Over the past year, National Labor Relations Board (NLRB) Acting General Counsel Lafe Solomon has issued a few reports in which he has presented his thoughts on how the National Labor Relations Act (NLRA) applies to corporate social media policies. But earlier this month, the NLRB itself for the first time issued a decision on the subject.

On Sept. 7, the NLRB invalidated Costco Wholesale Corp.’s social media policy, which it found to be overly broad. The board found that the policy—which prohibited Costco employees from making statements on social media that could damage the company or other employees’ reputations—could chill employees’ free speech rights under the NLRA.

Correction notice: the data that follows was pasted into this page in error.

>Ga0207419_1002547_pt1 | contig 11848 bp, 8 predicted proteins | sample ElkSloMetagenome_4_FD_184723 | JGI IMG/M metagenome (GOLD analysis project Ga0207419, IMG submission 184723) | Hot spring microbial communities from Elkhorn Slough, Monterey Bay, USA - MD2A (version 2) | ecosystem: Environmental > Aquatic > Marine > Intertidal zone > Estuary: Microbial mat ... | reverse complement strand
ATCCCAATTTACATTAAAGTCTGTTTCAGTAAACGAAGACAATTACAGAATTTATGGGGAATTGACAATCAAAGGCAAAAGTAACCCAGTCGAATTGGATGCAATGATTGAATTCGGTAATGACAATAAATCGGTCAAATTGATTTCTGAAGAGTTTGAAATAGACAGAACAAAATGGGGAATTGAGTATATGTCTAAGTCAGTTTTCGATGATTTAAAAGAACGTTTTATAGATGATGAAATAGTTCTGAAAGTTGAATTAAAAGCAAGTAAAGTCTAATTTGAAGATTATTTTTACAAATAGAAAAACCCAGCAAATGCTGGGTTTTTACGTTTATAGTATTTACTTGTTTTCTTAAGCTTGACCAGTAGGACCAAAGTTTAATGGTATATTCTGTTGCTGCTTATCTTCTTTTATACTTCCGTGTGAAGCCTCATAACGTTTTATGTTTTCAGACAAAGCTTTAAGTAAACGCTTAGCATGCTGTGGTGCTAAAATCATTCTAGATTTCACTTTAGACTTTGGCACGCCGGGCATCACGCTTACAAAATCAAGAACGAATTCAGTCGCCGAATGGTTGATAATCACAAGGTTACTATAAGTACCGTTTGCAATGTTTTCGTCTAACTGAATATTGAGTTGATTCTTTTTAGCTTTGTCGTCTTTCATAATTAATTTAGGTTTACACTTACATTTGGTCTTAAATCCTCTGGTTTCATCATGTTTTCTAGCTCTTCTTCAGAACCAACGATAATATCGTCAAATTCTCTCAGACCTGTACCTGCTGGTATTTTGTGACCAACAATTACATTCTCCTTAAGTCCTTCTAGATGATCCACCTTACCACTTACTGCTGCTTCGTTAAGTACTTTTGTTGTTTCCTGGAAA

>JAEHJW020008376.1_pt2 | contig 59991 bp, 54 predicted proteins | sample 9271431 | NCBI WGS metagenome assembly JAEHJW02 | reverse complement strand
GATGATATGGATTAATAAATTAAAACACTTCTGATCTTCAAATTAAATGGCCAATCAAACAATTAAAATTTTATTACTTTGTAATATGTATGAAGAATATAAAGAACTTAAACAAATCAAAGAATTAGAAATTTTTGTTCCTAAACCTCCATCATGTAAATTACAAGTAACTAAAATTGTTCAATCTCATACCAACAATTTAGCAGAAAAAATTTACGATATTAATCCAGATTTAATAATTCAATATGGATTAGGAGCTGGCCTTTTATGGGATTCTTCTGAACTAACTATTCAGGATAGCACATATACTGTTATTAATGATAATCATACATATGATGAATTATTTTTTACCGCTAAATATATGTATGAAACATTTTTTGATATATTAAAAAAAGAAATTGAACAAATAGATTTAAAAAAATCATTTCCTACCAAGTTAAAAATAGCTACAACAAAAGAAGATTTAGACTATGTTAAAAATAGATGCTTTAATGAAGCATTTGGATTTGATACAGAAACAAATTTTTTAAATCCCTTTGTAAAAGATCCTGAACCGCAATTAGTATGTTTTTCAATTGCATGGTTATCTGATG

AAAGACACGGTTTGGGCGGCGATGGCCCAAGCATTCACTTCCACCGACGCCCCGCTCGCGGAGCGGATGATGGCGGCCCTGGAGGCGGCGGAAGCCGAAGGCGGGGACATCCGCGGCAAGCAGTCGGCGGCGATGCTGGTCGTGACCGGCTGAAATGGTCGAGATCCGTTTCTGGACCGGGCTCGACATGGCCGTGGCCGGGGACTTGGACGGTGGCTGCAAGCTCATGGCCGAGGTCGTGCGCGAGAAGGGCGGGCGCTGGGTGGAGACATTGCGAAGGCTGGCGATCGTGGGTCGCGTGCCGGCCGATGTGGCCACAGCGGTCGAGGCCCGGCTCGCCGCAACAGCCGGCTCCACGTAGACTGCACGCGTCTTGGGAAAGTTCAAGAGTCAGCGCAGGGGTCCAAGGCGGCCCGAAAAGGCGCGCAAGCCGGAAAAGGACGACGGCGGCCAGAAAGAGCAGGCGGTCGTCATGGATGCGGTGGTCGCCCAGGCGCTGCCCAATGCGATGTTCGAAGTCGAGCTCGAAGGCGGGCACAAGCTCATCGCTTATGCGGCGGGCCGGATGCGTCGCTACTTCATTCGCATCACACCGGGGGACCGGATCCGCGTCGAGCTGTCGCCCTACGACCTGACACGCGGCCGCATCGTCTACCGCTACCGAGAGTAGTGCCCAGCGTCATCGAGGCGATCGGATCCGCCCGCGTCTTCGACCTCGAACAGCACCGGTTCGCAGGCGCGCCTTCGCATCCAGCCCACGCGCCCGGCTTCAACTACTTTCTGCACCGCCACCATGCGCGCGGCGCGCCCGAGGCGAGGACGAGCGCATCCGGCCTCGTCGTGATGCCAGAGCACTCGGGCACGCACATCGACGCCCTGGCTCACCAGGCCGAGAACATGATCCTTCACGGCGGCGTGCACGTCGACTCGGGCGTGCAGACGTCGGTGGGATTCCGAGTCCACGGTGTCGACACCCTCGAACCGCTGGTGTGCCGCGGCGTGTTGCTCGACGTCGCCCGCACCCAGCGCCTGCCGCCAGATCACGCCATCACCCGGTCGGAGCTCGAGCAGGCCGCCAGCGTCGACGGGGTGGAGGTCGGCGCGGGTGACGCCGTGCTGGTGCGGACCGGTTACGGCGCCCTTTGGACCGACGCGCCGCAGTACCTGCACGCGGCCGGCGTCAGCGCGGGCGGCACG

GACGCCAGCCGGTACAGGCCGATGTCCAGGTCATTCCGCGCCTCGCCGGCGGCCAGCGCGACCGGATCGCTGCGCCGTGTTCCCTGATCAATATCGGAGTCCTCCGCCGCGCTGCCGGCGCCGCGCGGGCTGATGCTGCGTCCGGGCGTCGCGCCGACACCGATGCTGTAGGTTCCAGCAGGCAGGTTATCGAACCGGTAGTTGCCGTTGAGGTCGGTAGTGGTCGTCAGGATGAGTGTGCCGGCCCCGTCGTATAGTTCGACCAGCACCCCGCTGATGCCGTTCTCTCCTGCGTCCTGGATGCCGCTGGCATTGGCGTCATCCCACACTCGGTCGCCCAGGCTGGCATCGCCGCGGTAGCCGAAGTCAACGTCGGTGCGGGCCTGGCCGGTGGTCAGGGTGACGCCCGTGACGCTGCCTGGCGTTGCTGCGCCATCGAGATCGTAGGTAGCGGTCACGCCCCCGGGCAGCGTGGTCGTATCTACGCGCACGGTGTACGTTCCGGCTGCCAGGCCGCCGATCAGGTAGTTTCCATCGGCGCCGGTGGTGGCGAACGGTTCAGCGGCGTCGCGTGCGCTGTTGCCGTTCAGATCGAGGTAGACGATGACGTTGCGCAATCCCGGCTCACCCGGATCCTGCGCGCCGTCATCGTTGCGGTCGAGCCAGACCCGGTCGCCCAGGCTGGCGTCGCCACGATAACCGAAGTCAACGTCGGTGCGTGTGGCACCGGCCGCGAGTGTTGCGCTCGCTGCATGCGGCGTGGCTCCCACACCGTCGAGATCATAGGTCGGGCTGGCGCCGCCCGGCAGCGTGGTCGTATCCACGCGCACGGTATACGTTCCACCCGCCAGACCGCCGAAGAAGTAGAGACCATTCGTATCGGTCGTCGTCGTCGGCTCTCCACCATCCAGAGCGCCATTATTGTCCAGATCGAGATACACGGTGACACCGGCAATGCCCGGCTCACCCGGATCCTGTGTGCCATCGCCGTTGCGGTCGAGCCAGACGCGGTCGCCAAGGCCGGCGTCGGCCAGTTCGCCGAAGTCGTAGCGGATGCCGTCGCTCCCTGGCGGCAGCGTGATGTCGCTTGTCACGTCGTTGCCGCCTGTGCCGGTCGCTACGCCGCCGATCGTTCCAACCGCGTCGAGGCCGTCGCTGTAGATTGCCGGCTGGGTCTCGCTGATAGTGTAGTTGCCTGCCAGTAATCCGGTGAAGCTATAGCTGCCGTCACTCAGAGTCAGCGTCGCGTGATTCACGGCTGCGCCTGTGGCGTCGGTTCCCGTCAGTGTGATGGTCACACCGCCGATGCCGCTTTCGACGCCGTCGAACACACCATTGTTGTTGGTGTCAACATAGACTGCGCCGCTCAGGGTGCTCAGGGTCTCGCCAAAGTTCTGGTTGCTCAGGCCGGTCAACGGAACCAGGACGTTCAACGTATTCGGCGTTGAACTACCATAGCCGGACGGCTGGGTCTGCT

Experts say the NLRB’s decision falls in line with Solomon’s position that he outlined in the three reports he issued in August 2011, January and May. However, the decision doesn’t establish any concrete social media guidance for companies.

For more analysis on the NLRB’s Costco decision, read Ballard Spahr’s website, Ogletree Deakins’ employment law blog and Reed Smith’s employment law blog.

And for more InsideCounsel stories about the NLRB, read:

Lafe Solomon accused of violating NLRB ethics standards

Labor: NLRB says requesting confidentiality during internal investigations violates Section 7 rights

Labor: NLRB finds standard at-will employment provisions unlawful

NLRB memo offers social media policy guidance

Labor: Arbitration agreements and class action waivers legal under NLRA

New NLRB social media report advises specificity

Labor: Avoid trouble with the NLRB